When I got there it became clear this was going to be even easier than I thought. There was a handy public toilet in the car park (open all night), picnic benches and a large old lime kiln, not only a perfect shelter from the wind and noise of the A1 but with a huge archway for sheltering under if any rain came my way. My pitch for the night was about 500m from the car!
I set up in the dusk, enjoyed a beer on the beach 10m from my new front door and watched the sky light up in varying shades of indigo, pink, purple and red as the sun went down. If I looked behind me I could admire the boxy grey industrialness of the power station lit up like an out of place city out in the wilderness. Turn around and the view was filled with beach and sea. Sheltered from the noise of the A1 behind the lime kiln all I could hear was gently lapping waves and the chattering of oystercatchers, curlews and terns as they started bedding down for the night.
Just as I was about to call it a night and squeeze my way into my gore-tex body stocking, lights appeared in the car park.
Uh oh! I was on a beach pretty much in the middle of nowhere on my own. What were people doing down here at this time of night? There’d been a couple of dog walkers down there when I arrived but I thought it a little dark for that. Would they stay in the car?
I retreated back towards my bivvi which was hidden out of sight of the car park by the lime kiln. People got out of the car. With bright torches. Shit!
They were clearly making their way along the path from the car park to where I was pitched for the night.
Eventually I heard a friendly “hello, is there anyone there?”. ARound the corner came two well kitted out police officers. Flack jackets, pistols strapped to leg!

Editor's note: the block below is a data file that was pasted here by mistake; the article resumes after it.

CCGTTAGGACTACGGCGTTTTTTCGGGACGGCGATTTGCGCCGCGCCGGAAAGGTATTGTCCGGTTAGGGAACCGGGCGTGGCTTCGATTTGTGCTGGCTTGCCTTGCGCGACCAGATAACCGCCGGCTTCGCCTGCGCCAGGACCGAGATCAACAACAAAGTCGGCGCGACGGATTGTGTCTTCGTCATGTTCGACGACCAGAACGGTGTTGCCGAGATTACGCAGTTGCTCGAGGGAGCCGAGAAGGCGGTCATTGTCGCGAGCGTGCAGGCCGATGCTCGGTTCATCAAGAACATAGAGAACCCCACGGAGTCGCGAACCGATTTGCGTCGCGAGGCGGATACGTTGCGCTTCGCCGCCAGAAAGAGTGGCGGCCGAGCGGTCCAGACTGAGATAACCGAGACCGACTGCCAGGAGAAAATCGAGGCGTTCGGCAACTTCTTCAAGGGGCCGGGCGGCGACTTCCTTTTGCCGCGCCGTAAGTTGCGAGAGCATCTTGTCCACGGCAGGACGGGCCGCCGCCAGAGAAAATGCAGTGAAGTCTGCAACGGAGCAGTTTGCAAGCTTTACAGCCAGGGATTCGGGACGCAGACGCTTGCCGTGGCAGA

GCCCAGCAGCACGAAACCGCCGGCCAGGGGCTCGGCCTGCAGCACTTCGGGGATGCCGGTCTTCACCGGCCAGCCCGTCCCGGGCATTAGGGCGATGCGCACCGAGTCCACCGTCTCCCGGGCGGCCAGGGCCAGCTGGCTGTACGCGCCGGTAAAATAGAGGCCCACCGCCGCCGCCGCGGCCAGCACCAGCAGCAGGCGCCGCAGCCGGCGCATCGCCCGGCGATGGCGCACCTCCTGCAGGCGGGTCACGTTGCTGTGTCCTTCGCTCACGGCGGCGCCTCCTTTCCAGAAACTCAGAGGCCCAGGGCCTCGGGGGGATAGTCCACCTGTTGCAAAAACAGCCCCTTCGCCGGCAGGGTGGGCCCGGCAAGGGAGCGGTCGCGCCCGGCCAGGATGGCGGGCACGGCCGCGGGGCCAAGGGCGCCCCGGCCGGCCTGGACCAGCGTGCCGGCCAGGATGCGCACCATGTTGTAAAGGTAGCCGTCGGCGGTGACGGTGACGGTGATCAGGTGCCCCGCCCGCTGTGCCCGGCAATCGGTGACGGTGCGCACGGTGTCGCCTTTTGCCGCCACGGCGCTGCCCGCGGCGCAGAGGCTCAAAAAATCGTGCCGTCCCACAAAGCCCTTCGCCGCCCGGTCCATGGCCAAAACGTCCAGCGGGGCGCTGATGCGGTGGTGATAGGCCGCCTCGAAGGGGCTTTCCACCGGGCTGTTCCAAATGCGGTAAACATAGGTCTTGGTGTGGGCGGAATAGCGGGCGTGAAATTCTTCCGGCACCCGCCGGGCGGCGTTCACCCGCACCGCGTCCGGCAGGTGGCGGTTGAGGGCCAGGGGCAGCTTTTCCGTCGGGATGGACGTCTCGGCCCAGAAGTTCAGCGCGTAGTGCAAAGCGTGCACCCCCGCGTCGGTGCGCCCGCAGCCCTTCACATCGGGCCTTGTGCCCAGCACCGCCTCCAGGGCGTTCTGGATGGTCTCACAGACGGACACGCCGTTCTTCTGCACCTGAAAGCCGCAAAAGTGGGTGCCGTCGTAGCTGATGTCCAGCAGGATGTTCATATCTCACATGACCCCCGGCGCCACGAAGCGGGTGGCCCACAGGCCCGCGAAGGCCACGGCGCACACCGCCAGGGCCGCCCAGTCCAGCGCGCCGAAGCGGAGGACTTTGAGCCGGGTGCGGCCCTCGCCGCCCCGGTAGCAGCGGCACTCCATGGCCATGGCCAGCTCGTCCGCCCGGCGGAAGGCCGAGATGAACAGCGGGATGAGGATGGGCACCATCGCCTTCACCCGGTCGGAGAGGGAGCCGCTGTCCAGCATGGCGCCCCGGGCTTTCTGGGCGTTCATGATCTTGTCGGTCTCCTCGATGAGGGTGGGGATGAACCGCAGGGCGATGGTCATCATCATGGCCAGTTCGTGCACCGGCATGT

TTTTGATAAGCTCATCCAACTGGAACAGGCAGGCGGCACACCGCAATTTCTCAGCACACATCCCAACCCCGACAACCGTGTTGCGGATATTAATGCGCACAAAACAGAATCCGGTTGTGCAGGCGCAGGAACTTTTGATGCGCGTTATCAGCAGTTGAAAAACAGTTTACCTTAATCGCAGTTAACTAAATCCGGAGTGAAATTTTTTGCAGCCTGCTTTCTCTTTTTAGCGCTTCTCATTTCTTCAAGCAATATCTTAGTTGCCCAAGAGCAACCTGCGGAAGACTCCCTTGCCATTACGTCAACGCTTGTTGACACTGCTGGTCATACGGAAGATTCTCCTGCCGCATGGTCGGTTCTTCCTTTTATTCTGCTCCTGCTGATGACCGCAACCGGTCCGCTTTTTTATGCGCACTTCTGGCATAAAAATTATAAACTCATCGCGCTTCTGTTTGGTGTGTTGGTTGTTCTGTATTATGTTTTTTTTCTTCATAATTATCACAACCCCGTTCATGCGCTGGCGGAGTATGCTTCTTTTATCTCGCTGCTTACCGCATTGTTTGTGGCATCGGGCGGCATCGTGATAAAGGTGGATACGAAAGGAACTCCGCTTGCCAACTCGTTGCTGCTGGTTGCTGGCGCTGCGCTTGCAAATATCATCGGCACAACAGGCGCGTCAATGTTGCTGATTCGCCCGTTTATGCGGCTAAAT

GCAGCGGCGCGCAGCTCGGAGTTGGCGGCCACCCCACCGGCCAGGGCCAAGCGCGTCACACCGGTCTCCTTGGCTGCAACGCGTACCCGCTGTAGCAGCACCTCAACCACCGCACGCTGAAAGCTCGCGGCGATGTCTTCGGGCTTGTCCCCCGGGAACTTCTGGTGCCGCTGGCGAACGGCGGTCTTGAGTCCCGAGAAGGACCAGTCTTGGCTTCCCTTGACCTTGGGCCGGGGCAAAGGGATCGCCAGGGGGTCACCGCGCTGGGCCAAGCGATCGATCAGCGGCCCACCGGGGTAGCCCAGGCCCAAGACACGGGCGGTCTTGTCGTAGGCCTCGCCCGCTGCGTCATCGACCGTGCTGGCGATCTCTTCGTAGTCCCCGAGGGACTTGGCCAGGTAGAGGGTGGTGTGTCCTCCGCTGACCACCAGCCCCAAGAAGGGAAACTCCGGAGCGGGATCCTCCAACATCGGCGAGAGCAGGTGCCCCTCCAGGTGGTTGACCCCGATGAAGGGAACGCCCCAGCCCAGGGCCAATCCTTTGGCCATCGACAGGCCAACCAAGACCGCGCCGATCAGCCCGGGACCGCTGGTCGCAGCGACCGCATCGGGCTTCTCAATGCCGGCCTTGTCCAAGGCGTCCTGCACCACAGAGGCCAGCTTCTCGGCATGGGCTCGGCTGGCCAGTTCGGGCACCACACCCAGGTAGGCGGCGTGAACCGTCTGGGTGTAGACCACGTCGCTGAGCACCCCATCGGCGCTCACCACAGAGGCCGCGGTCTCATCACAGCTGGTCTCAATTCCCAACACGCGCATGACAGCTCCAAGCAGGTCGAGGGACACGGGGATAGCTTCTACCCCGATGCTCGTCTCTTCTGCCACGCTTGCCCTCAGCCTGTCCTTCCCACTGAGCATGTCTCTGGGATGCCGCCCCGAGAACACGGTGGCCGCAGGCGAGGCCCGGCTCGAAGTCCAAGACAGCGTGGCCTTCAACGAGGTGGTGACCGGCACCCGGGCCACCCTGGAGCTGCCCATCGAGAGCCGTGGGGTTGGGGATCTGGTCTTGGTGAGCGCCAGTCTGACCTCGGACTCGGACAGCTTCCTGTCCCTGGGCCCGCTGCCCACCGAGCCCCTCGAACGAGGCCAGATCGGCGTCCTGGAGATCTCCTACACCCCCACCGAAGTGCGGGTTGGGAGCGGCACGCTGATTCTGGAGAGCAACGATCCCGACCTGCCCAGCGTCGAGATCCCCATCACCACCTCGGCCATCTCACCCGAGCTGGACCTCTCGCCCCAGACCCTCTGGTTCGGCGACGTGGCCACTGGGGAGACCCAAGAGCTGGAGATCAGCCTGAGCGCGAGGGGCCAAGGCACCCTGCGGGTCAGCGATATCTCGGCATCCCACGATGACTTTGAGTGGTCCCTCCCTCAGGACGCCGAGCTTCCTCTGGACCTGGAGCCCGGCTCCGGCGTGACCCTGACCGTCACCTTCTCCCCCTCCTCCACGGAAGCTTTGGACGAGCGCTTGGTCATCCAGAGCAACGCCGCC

“Err, can I help you officers?” I piped up.
It turned out I’d been spotted on the CCTV from the nuclear power station (about 500m away) and they’d come to see what I was up to.
Content that I wasn’t in fact a terrorist trying to blow the place up or steal nuclear fuel for illicit purposes they happily went on their way. Approving of my wild camp spot, wishing me a good night’s sleep and nice swim in the morning off they toddled back to their post at the power station.
Perhaps I’d been a happy interlude in what must otherwise be a fairly boring gig. It certainly wasn’t something I was expecting on my first UK wild camp.
And you know what? I did have an amazing nights sleep. Cushioned by soft grass, warmly cocooned in my sleeping bag and bivvi. I didn’t wake up until my alarm went off. I gently lolled in bed for a while with the door open on the bivvi. Enjoying the sky, the birds, tall grass all around me, the lapping of water and the few gentle spots of rain that had started to fall.
I eventually slithered out and went for a dip in the calm, cool clear sea. Now THAT is how to wake up in the morning! Completely deserted, quiet, peaceful with a slightly leaden sky overhead.
I packed up and got to work using the handy picnic benches for my stove to whip up some porridge and coffee.
I was on the road again by 8am, less than 12 hours after I’d arrived at that idyllic beach.
It may not have been wild in the conventional sense but my wild camp certainly hit the spot. It was quiet, secluded and free. It fitted perfectly into my sometimes busy schedule too.
I can’t wait for my next opportunity……………I’ll probably avoid close proximity to nuclear power stations next time though 😉